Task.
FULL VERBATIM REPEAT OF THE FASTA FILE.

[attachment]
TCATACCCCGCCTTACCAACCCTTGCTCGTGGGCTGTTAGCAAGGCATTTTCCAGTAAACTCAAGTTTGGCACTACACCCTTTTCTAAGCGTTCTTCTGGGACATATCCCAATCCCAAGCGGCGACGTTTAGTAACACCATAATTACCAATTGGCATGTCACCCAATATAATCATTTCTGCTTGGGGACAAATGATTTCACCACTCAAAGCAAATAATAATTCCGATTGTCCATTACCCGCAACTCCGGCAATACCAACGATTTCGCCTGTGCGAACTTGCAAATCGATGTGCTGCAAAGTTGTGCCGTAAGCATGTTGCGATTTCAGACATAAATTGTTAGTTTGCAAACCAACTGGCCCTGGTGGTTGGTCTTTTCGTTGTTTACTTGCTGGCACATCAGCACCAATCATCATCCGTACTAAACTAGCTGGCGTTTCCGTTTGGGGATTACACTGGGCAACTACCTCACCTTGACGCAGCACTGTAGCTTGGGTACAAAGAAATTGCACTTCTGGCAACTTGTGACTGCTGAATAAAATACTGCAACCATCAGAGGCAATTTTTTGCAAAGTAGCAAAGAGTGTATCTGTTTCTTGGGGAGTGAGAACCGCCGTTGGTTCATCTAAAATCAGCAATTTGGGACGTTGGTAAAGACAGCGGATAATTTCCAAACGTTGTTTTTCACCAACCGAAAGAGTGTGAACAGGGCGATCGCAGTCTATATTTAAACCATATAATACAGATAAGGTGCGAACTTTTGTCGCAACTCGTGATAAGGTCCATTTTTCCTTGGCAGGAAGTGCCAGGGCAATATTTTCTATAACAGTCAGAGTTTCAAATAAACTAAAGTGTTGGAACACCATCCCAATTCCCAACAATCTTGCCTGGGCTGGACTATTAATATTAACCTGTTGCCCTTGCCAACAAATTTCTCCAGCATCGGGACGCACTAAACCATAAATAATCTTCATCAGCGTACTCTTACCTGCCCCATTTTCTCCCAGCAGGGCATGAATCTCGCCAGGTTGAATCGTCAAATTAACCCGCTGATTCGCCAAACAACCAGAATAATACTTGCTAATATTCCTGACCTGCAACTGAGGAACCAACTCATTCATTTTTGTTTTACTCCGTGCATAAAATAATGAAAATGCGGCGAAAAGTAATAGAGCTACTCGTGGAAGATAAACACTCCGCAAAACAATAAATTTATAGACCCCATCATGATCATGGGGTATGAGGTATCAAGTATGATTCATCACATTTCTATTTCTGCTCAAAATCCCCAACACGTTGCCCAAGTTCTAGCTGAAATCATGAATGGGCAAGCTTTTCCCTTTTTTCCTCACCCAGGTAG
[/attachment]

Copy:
TCATACCCCGCCTTACCAACCCTTGCTCGTGGGCTGTTAGCAAGGCATTTTCCAGTAAACTCAAGTTTGGCACTACACCCTTTTCTAAGCGTTCTTCTGGGACATATCCCAATCCCAAGCGGCGACGTTTAGTAACACCATAATTACCAATTGGCATGTCACCCAATATAATCATTTCTGCTTGGGGACAAATGATTTCACCACTCAAAGCAAATAATAATTCCGATTGTCCATTACCCGCAACTCCGGCAATACCAACGATTTCGCCTGTGCGAACTTGCAAATCGATGTGCTGCAAAGTTGTGCCGTAAGCATGTTGCGATTTCAGACATAAATTGTTAGTTTGCAAACCAACTGGCCCTGGTGGTTGGTCTTTTCGTTGTTTACTTGCTGGCACATCAGCACCAATCATCATCCGTACTAAACTAGCTGGCGTTTCCGTTTGGGGATTACACTGGGCAACTACCTCACCTTGACGCAGCACTGTAGCTTGGGTACAAAGAAATTGCACTTCTGGCAACTTGTGACTGCTGAATAAAATACTGCAACCATCAGAGGCAATTTTTTGCAAAGTAGCAAAGAGTGTATCTGTTTCTTGGGGAGTGAGAACCGCCGTTGGTTCATCTAAAATCAGCAATTTGGGACGTTGGTAAAGACAGCGGATAATTTCCAAACGTTGTTTTTCACCAACCGAAAGAGTGTGAACAGGGCGATCGCAGTCTATATTTAAACCATATAATACAGATAAGGTGCGAACTTTTGTCGCAACTCGTGATAAGGTCCATTTTTCCTTGGCAGGAAGTGCCAGGGCAATATTTTCTATAACAGTCAGAGTTTCAAATAAACTAAAGTGTTGGAACACCATCCCAATTCCCAACAATCTTGCCTGGGCTGGACTATTAATATTAACCTGTTGCCCTTGCCAACAAATTTCTCCAGCATCGGGACGCACTAAACCATAAATAATCTTCATCAGCGTACTCTTACCTGCCCCATTTTCTCCCAGCAGGGCATGAATCTCGCCAGGTTGAATCGTCAAATTAACCCGCTGATTCGCCAAACAACCAGAATAATACTTGCTAATATTCCTGACCTGCAACTGAGGAACCAACTCATTCATTTTTGTTTTACTCCGTGCATAAAATAATGAAAATGCGGCGAAAAGTAATAGAGCTACTCGTGGAAGATAAACACTCCGCAAAACAATAAATTTATAGACCCCATCATGATCATGGGGTATGAGGTATCAAGTATGATTCATCACATTTCTATTTCTGCTCAAAATCCCCAACACGTTGCCCAAGTTCTAGCTGAAATCATGAATGGGCAAGCTTTTCCCTTTTTTCCTCACCCAGGTAG